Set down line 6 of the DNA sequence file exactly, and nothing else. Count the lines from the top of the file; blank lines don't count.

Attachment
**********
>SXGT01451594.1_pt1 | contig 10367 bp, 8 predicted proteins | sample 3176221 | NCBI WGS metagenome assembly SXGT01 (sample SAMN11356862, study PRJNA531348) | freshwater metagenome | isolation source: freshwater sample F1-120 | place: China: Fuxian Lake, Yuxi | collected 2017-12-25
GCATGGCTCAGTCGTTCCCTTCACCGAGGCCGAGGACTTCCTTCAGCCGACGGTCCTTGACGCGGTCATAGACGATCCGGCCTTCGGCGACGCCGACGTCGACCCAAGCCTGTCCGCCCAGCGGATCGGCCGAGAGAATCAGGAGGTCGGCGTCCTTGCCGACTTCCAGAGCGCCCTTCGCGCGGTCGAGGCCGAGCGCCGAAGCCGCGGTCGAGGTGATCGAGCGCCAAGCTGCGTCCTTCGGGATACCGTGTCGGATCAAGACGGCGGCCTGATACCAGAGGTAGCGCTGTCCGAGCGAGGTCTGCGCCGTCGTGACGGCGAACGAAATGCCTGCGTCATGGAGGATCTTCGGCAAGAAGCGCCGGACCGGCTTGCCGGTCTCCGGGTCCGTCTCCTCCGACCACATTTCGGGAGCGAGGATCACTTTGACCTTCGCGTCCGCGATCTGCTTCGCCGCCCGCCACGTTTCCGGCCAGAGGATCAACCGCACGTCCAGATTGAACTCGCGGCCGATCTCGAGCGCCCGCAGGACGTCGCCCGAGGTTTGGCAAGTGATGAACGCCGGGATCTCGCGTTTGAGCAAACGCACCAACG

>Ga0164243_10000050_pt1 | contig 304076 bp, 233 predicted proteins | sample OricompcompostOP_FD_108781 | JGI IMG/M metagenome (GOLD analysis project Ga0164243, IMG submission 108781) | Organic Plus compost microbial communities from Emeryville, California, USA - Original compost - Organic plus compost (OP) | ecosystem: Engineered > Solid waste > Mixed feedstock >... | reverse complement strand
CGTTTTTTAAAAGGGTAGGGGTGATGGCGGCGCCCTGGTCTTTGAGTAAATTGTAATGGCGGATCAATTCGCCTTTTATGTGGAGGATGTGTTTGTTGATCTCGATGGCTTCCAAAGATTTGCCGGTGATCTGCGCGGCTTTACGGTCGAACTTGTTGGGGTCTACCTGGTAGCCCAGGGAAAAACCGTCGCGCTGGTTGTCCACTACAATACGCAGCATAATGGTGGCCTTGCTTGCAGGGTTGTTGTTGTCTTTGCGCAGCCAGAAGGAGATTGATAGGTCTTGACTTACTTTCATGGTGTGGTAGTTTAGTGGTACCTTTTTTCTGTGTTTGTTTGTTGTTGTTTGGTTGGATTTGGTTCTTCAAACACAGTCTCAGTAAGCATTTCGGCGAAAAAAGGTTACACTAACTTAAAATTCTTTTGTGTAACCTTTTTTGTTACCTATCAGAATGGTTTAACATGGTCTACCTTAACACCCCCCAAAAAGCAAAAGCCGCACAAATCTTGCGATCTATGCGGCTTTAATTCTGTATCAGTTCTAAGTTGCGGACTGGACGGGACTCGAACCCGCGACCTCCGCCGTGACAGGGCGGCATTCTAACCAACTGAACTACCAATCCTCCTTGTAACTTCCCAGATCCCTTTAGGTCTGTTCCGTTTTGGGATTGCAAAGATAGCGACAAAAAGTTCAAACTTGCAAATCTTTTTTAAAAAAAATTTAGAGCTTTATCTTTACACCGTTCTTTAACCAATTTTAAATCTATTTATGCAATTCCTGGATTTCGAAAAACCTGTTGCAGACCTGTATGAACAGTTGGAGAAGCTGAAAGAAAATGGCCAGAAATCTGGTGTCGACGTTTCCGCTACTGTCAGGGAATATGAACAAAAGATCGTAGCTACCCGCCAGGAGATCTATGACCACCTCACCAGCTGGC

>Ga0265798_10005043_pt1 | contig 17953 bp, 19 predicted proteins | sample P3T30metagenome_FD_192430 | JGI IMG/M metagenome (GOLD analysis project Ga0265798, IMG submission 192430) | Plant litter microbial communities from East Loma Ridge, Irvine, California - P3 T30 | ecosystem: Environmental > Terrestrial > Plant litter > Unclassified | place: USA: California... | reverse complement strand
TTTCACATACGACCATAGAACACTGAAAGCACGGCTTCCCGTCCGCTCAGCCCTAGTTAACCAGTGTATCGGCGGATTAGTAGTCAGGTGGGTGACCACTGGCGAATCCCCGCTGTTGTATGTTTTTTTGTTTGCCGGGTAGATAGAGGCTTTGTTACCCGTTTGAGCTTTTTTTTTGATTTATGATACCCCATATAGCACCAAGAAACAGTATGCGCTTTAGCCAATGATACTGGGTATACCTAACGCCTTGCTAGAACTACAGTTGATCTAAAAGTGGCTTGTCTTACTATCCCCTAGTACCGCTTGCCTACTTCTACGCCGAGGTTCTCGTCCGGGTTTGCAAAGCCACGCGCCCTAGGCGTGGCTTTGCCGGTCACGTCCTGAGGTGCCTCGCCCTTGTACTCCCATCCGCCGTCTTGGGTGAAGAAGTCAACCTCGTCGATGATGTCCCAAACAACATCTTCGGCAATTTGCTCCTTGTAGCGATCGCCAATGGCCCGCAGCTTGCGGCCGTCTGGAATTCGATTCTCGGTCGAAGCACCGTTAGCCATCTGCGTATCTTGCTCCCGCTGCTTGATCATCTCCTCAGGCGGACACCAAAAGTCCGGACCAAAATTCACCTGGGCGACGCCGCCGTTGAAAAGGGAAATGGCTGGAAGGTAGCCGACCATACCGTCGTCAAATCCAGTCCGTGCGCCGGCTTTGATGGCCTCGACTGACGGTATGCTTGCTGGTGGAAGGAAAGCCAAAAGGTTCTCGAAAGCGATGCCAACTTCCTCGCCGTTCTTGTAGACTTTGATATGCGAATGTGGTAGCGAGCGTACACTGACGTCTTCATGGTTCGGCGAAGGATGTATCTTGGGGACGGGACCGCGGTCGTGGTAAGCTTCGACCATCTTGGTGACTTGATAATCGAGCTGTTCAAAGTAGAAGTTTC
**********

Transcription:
TTTCACATACGACCATAGAACACTGAAAGCACGGCTTCCCGTCCGCTCAGCCCTAGTTAACCAGTGTATCGGCGGATTAGTAGTCAGGTGGGTGACCACTGGCGAATCCCCGCTGTTGTATGTTTTTTTGTTTGCCGGGTAGATAGAGGCTTTGTTACCCGTTTGAGCTTTTTTTTTGATTTATGATACCCCATATAGCACCAAGAAACAGTATGCGCTTTAGCCAATGATACTGGGTATACCTAACGCCTTGCTAGAACTACAGTTGATCTAAAAGTGGCTTGTCTTACTATCCCCTAGTACCGCTTGCCTACTTCTACGCCGAGGTTCTCGTCCGGGTTTGCAAAGCCACGCGCCCTAGGCGTGGCTTTGCCGGTCACGTCCTGAGGTGCCTCGCCCTTGTACTCCCATCCGCCGTCTTGGGTGAAGAAGTCAACCTCGTCGATGATGTCCCAAACAACATCTTCGGCAATTTGCTCCTTGTAGCGATCGCCAATGGCCCGCAGCTTGCGGCCGTCTGGAATTCGATTCTCGGTCGAAGCACCGTTAGCCATCTGCGTATCTTGCTCCCGCTGCTTGATCATCTCCTCAGGCGGACACCAAAAGTCCGGACCAAAATTCACCTGGGCGACGCCGCCGTTGAAAAGGGAAATGGCTGGAAGGTAGCCGACCATACCGTCGTCAAATCCAGTCCGTGCGCCGGCTTTGATGGCCTCGACTGACGGTATGCTTGCTGGTGGAAGGAAAGCCAAAAGGTTCTCGAAAGCGATGCCAACTTCCTCGCCGTTCTTGTAGACTTTGATATGCGAATGTGGTAGCGAGCGTACACTGACGTCTTCATGGTTCGGCGAAGGATGTATCTTGGGGACGGGACCGCGGTCGTGGTAAGCTTCGACCATCTTGGTGACTTGATAATCGAGCTGTTCAAAGTAGAAGTTTC